“Americans definitely have an impact because they buy a lot of Canadian vehicles and ship them across the border,” says Barrie auto dealer

The used-vehicle business may already be tough, but add an ongoing nationwide shortage of vehicles and the past two years have been even tougher to manage.

Local dealerships are struggling to maintain inventory due to a vehicle shortage that those working in the industry say began around mid-2020.

“When COVID first hit everyone thought no one would buy and it was kind of the exact opposite. All of a sudden there was this huge shortage and customers wanted to buy but no stock,” said Christian Binus, sales manager at Bayfield Auto Sales on Bradford Street. BarrieToday. “Prices on the wholesale side are exploding.”

The reason for the shortage, he said, was due to a number of different factors.

“Any new car you wanted to buy requires a wait of three to six months or more depending on what you’re looking for,” Binus says. “Manufacturers also misjudged the market, thinking no one would buy, but in reality people weren’t traveling or spending money on entertainment. … They were buying new cars. They didn’t even need a new car, they just wanted something different in their driveway.

A shortage of parts, semiconductors and fewer used vehicle trade-ins were also a big factor, added Bobby Taylor, manager of the Smart Wheels Auto Center on Dunlop Street West near Tiffin Street.

Another major factor impacting dealerships in Canada, both Taylor and Binus noted, is that dealer auction trades are quickly snapped up by businesses south of the border.

“An article I read said used vehicle prices in the United States had gone up 40.5%…and now with 25% trade to the dollar, they’re paying retail at Canadian auctions and I can’t pay retail. If I pay retail, I won’t be in business long,” Taylor says. “Americans definitely have an impact because they buy a lot of Canadian vehicles and ship them across the border.

“They have 10 times as many people there,” Binus adds. “That’s a very big part of it, it’s the Americans drying up the inventory here.”

Taylor considers himself one of the “lucky ones”, however, noting that many smaller used car dealerships simply closed until things improved, the Dunlop Street West dealership managed to maintain its inventory at about 70% of what it had before the pandemic.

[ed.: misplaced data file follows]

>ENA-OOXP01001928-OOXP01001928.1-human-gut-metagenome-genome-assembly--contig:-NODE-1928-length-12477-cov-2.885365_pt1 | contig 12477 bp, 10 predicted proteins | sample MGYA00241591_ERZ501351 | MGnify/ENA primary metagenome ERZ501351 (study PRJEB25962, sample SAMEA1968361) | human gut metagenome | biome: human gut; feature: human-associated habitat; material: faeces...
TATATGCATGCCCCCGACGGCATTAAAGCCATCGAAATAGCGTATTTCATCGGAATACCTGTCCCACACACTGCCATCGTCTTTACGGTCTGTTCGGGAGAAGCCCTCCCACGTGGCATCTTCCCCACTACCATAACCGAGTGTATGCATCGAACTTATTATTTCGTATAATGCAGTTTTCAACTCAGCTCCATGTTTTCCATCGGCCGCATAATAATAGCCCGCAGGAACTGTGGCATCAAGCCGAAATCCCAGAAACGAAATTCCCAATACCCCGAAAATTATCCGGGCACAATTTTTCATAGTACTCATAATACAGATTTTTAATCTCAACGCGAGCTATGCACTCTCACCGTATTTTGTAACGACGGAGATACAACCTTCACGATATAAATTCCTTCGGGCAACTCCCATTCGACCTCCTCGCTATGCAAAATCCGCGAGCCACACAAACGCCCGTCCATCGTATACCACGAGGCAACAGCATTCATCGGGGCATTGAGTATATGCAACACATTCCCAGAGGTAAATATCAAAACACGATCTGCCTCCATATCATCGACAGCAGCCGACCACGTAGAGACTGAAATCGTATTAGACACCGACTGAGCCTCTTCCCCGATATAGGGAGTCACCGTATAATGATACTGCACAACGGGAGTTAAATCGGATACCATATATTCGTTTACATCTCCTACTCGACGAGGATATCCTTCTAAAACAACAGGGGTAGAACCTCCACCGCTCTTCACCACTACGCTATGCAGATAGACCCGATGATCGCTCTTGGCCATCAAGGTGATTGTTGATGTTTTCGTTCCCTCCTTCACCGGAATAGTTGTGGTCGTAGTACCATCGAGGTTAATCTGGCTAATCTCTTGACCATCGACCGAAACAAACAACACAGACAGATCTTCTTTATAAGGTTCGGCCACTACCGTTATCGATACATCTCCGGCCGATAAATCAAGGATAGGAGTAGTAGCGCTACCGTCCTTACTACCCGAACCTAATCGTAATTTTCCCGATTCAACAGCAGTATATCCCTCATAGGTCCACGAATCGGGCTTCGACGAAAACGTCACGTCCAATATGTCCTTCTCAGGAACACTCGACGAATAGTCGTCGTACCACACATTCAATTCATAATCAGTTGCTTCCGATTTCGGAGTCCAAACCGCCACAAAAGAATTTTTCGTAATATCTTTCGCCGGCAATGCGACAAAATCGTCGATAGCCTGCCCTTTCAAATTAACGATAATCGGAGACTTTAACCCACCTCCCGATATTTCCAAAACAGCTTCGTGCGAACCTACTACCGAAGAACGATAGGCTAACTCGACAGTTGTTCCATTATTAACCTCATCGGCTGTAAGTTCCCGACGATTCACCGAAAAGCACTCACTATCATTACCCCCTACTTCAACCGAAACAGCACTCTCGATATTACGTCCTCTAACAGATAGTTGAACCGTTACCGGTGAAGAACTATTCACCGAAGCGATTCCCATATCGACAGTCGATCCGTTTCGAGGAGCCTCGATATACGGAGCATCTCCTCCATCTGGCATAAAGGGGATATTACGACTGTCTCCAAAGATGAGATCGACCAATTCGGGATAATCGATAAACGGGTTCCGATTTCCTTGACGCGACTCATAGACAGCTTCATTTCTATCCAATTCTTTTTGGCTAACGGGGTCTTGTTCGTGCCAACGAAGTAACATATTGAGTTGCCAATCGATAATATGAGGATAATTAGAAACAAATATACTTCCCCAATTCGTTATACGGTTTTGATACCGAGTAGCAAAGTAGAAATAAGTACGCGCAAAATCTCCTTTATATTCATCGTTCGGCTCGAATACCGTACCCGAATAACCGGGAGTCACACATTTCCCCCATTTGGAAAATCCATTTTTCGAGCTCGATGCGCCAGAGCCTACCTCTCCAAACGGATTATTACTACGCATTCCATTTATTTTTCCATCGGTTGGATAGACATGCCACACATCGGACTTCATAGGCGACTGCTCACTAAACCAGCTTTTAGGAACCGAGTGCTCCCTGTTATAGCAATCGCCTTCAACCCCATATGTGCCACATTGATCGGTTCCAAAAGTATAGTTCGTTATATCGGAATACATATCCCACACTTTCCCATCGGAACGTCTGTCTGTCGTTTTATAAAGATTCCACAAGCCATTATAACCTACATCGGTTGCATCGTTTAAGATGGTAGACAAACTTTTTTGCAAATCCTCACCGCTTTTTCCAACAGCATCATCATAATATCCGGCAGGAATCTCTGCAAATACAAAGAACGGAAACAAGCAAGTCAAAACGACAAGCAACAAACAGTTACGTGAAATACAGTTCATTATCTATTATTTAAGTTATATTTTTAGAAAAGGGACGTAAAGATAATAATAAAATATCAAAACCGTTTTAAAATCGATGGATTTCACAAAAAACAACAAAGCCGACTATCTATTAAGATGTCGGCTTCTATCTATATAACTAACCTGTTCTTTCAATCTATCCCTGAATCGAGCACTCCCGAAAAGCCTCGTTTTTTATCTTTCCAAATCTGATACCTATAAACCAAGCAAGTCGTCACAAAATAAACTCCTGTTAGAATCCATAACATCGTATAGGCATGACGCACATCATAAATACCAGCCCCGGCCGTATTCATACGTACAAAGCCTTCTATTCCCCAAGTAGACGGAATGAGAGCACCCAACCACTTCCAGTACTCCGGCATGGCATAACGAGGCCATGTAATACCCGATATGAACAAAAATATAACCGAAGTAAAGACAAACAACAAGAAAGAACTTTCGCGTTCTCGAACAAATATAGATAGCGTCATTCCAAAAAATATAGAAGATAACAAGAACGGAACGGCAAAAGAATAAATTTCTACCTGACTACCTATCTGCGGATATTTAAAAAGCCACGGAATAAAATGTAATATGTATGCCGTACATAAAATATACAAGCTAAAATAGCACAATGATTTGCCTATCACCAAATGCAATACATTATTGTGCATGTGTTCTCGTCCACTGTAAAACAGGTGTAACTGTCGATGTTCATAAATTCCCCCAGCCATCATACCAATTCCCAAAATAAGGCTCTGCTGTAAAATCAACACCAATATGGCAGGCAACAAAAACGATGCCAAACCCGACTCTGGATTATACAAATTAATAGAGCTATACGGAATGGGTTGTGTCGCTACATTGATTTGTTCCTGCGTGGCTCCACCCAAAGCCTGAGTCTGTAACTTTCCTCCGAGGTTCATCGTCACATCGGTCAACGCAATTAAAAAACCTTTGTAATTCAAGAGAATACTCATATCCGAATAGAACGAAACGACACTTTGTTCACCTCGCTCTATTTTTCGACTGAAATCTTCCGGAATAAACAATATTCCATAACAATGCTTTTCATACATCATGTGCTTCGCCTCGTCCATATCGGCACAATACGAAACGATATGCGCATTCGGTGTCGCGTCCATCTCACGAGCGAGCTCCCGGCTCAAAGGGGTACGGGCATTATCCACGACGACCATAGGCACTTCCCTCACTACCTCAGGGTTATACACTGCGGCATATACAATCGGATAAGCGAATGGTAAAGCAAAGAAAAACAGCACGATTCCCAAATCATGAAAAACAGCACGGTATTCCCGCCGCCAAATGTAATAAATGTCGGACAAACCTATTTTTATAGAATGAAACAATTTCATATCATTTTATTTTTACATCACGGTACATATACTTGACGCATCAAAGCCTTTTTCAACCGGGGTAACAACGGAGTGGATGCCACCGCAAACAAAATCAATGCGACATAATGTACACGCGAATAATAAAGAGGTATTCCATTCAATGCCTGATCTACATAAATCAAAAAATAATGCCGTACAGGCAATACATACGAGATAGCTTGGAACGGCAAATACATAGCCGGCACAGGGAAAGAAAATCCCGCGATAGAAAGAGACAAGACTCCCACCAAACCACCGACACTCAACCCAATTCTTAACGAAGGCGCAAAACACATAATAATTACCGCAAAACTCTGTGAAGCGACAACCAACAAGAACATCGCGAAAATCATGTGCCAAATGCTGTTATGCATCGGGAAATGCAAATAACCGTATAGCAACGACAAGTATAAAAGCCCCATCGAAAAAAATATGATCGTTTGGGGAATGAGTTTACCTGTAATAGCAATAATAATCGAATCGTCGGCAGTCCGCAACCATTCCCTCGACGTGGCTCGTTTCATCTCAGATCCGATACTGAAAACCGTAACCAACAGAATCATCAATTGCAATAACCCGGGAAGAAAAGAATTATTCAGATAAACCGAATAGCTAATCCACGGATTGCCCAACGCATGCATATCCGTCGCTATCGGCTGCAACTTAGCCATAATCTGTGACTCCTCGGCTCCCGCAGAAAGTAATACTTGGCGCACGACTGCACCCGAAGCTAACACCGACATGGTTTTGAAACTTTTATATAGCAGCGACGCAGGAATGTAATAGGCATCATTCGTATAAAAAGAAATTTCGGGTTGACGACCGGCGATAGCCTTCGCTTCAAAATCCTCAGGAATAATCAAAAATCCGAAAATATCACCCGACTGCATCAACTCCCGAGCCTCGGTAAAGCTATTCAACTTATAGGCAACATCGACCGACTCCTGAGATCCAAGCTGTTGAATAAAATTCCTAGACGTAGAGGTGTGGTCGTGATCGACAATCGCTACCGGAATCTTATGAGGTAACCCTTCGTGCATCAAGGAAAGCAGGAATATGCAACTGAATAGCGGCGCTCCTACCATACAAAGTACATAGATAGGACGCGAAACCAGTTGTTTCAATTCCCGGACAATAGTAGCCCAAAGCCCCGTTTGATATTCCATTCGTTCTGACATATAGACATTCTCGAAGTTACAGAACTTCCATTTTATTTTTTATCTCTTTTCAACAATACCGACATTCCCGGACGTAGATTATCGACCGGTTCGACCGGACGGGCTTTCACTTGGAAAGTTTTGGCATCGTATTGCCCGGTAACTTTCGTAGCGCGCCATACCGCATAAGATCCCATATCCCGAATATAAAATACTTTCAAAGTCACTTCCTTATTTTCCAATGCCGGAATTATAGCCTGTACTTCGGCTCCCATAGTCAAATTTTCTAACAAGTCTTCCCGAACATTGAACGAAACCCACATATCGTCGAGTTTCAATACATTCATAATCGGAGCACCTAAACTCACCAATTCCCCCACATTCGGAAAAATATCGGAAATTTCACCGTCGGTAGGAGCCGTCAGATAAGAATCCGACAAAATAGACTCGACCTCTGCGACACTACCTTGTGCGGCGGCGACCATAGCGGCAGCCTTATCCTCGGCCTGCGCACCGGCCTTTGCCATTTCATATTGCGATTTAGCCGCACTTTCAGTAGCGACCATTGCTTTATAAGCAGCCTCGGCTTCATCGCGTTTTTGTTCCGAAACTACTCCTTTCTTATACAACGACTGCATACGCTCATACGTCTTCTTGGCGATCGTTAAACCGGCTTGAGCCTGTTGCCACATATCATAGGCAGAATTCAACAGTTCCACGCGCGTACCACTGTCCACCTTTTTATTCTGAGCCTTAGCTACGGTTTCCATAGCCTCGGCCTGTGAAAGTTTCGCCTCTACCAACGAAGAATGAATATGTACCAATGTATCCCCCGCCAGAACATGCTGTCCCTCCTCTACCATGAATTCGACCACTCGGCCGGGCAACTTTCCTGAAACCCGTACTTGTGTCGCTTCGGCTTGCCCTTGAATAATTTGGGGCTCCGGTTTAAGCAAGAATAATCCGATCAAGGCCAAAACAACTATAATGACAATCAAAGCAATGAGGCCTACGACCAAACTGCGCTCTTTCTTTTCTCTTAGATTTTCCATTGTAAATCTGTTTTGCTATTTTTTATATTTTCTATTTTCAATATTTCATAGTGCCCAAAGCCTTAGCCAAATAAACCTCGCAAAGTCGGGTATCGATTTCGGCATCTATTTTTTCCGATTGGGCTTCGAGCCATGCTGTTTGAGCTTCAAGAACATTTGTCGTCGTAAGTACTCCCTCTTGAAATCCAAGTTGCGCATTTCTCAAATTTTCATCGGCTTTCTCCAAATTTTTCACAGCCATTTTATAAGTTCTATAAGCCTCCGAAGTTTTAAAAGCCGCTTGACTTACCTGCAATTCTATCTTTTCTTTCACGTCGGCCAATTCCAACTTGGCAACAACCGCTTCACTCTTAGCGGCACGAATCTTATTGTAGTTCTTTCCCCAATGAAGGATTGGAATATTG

“I always receive vehicles. I still move a lot of vehicles because I still believe in aggressive vehicle pricing. If someone comes to my land, the vehicle will sell I’m just here to help facilitate a deal, that’s all,” he says. “As long as I set my prices where I’m more than competitive with the majority of other dealers, people will come.”

The lack of inventory across the country and the ability to showcase what they have online has also opened the door significantly for shoppers, Taylor acknowledges, noting that he’s flown shoppers from as far away as the United States. Alberta to purchase a particular vehicle.

“People will travel for a deal. They see a car they like and they drive a good distance…because there’s not a lot of choice if you’re looking for a particular vehicle,” he says.

Taylor says that while he is confident the shortage will eventually correct itself, it will take time.

“It’s not going to go away overnight. It will probably take a year to (18 months) before the market starts to correct,” he says.

Binus has worked in the industry for almost two decades and tells BarrieToday this is the first time that he has noticed such a significant shortage.

“There have been times when there have been shortages, but certainly nowhere near where they are now,” he says. “I’ve been doing this for 17 years and I’ve never seen anything like it. We normally have 40 cars in our inventory and right now we’re down to 16. We’re lucky I think… (because) some of the other dealers I’ve spoken to are even worse.


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